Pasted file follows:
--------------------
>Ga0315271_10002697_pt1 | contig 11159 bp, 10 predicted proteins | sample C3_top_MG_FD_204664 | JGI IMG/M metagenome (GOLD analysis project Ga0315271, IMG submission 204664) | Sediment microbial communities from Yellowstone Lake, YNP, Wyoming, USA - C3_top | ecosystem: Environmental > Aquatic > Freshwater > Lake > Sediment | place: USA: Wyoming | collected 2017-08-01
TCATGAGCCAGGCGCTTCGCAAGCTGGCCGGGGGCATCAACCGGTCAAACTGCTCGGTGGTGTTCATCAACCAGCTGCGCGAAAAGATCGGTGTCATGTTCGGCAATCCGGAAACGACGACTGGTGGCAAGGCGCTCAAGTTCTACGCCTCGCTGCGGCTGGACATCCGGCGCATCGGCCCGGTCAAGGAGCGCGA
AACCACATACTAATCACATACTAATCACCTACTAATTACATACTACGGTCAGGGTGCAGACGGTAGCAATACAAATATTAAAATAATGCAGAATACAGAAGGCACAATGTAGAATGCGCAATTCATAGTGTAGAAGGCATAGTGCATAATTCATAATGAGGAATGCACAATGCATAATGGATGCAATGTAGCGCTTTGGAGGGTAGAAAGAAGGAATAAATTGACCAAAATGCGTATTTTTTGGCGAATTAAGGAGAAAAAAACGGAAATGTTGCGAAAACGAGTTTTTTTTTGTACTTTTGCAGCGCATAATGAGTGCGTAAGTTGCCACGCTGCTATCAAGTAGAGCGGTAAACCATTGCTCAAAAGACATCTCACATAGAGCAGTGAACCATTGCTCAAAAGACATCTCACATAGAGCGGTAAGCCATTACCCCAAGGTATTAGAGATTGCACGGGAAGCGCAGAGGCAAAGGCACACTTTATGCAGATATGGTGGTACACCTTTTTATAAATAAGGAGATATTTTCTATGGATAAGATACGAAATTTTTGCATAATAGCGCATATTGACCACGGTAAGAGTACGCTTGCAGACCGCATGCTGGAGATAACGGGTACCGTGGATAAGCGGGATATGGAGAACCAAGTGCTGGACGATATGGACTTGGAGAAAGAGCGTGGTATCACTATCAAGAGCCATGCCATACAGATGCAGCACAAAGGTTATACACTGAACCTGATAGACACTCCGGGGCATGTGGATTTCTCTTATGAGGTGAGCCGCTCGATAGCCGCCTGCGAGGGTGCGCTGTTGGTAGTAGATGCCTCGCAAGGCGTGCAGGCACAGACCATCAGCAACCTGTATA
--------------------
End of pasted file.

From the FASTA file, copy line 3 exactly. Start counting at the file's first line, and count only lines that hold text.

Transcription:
AACCACATACTAATCACATACTAATCACCTACTAATTACATACTACGGTCAGGGTGCAGACGGTAGCAATACAAATATTAAAATAATGCAGAATACAGAAGGCACAATGTAGAATGCGCAATTCATAGTGTAGAAGGCATAGTGCATAATTCATAATGAGGAATGCACAATGCATAATGGATGCAATGTAGCGCTTTGGAGGGTAGAAAGAAGGAATAAATTGACCAAAATGCGTATTTTTTGGCGAATTAAGGAGAAAAAAACGGAAATGTTGCGAAAACGAGTTTTTTTTTGTACTTTTGCAGCGCATAATGAGTGCGTAAGTTGCCACGCTGCTATCAAGTAGAGCGGTAAACCATTGCTCAAAAGACATCTCACATAGAGCAGTGAACCATTGCTCAAAAGACATCTCACATAGAGCGGTAAGCCATTACCCCAAGGTATTAGAGATTGCACGGGAAGCGCAGAGGCAAAGGCACACTTTATGCAGATATGGTGGTACACCTTTTTATAAATAAGGAGATATTTTCTATGGATAAGATACGAAATTTTTGCATAATAGCGCATATTGACCACGGTAAGAGTACGCTTGCAGACCGCATGCTGGAGATAACGGGTACCGTGGATAAGCGGGATATGGAGAACCAAGTGCTGGACGATATGGACTTGGAGAAAGAGCGTGGTATCACTATCAAGAGCCATGCCATACAGATGCAGCACAAAGGTTATACACTGAACCTGATAGACACTCCGGGGCATGTGGATTTCTCTTATGAGGTGAGCCGCTCGATAGCCGCCTGCGAGGGTGCGCTGTTGGTAGTAGATGCCTCGCAAGGCGTGCAGGCACAGACCATCAGCAACCTGTATA